This Dark Age

A manual for life in the modern world.

By Daniel Schwindt

NOTICE:
This Dark Age is now available in paperback on Amazon. The print version is MUCH cleaner than this online version, which is largely unedited and has fallen by the wayside as the project has grown. If you’ve appreciated my writing, please consider leaving a review on the relevant paperback volumes. The print edition also includes new sections (Military History, War Psychology, Dogmatic Theology).

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State as protector of rights

Since the rise of Lockean liberalism, it has become common to imagine that the purpose of the State is nothing more than to act as “mediator of rights” between individuals, and that it should not concern itself in the promotion of any particular good beyond this simple role of safeguarding individual liberties. Unfortunately, this has never been the Catholic view of the purpose of political authority—or, more accurately, the Catholic view includes the protection of rights as a purpose of the State,[1] but it refuses to limit the State to this alone, as if it had no other duty.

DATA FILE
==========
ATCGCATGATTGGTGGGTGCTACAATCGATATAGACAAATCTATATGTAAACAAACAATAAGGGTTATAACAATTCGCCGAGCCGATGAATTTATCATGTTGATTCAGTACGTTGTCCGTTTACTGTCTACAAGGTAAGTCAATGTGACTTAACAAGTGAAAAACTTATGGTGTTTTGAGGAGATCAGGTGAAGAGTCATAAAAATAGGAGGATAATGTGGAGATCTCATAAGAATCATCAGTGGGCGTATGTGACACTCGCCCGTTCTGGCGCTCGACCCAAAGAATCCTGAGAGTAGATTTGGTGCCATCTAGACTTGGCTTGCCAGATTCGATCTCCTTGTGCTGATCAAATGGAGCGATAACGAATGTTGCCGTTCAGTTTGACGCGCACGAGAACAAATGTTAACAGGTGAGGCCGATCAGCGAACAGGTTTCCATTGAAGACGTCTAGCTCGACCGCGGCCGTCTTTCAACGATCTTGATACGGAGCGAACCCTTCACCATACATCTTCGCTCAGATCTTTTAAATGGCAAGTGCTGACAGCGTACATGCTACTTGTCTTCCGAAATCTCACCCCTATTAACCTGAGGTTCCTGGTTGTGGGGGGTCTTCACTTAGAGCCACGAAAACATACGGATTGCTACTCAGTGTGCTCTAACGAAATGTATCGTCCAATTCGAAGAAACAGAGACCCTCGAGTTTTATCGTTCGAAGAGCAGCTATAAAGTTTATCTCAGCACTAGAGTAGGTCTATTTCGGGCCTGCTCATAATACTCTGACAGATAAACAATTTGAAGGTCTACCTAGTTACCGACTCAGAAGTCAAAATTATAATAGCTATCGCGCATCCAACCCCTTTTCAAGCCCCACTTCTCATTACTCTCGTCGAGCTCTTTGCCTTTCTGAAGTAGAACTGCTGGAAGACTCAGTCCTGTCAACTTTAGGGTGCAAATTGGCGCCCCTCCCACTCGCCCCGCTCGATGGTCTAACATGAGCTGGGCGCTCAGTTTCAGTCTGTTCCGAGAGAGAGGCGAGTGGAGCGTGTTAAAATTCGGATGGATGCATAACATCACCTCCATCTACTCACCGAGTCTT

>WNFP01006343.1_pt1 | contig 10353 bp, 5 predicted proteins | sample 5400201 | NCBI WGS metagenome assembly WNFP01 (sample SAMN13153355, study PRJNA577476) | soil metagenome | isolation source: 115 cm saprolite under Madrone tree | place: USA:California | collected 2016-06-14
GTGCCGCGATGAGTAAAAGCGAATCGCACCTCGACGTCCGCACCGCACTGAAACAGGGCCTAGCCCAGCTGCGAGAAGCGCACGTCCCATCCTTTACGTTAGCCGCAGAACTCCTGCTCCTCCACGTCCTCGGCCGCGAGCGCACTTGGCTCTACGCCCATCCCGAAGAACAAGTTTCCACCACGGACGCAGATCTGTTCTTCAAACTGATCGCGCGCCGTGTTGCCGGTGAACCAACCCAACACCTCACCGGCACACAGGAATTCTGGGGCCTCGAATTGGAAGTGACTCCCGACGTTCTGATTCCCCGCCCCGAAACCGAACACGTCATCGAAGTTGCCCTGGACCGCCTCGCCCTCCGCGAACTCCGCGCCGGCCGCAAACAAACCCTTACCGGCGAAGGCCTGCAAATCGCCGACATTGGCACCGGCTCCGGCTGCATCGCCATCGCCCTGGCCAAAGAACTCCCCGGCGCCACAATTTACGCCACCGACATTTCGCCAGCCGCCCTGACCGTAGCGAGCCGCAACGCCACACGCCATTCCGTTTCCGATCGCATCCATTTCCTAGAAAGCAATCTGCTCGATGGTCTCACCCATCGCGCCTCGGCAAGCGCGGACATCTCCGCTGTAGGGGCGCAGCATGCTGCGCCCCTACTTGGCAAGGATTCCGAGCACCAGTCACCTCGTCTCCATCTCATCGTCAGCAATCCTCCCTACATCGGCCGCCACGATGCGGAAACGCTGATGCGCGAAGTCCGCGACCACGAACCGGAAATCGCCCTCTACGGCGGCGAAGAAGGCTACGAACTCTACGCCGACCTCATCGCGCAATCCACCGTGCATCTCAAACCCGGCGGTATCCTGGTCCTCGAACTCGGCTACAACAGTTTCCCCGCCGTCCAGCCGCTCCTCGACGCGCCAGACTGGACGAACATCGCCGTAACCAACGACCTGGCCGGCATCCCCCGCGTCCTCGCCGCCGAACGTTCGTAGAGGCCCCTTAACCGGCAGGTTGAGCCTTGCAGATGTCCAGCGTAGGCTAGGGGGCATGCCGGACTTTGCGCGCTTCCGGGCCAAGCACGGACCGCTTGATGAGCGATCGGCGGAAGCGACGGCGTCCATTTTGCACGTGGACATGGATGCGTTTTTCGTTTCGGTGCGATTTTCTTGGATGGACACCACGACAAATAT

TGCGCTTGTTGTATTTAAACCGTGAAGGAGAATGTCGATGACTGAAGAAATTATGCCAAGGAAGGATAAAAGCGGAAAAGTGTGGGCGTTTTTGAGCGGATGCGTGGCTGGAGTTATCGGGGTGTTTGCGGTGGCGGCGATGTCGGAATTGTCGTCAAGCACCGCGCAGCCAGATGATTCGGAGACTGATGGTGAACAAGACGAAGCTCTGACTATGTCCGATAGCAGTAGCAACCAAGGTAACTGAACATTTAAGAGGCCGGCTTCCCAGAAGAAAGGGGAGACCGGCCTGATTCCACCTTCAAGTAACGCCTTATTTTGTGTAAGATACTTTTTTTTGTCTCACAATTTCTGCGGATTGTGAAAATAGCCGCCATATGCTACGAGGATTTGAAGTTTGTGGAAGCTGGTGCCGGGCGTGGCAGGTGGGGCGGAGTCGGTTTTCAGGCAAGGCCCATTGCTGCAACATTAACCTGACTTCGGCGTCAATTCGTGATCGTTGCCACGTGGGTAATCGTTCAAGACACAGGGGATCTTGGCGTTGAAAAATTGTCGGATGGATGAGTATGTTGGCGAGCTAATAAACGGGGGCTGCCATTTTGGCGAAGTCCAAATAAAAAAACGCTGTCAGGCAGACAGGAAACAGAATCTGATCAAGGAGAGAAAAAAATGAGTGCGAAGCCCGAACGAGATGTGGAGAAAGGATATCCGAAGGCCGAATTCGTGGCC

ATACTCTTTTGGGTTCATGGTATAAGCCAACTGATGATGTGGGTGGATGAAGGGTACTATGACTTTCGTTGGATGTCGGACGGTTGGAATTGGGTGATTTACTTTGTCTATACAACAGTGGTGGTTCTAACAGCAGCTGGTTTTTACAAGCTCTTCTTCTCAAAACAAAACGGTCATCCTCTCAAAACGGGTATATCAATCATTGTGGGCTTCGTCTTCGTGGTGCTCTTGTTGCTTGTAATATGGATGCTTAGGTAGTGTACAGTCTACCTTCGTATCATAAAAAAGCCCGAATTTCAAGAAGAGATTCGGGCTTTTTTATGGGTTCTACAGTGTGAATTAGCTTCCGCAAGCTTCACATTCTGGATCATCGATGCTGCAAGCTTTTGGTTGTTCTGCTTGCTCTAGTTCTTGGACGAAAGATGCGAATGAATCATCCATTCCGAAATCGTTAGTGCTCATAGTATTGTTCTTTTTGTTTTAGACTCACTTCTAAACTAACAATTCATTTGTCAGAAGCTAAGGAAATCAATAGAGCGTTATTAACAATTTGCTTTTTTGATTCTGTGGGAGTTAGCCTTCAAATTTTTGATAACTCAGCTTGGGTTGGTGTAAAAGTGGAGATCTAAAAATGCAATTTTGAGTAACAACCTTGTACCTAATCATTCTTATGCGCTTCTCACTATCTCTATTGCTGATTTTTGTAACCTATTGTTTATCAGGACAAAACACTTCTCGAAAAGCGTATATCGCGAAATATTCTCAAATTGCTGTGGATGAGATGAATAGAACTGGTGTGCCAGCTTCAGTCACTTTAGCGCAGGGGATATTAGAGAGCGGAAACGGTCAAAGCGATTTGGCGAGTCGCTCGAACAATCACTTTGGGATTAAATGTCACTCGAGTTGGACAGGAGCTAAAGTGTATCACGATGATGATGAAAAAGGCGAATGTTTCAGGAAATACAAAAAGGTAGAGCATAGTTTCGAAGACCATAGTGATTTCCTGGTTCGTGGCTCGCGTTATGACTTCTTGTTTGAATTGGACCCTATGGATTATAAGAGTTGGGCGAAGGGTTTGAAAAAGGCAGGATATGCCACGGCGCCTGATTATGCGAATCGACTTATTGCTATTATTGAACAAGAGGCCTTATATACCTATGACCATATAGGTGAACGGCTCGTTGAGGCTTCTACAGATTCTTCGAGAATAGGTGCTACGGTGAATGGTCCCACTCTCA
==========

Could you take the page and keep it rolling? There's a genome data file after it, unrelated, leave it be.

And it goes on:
Moreover, when the Church speaks of the maintenance of the “rights” of citizens, it usually has other things in mind than those mentioned in political conversation today. The right to meaningful work, the right to education, and the right to food and water, are all notions which the Church has in view when it asks to State to guarantee certain fundamental rights.

The role of the State is an active one—not merely mediating between individuals who exercise their liberties in opposition. It is called to play a positive role in creating an environment where rights and duties can be exercised in their fullness.[2]

[1] PT, 273.

[2] PT, 274-275.

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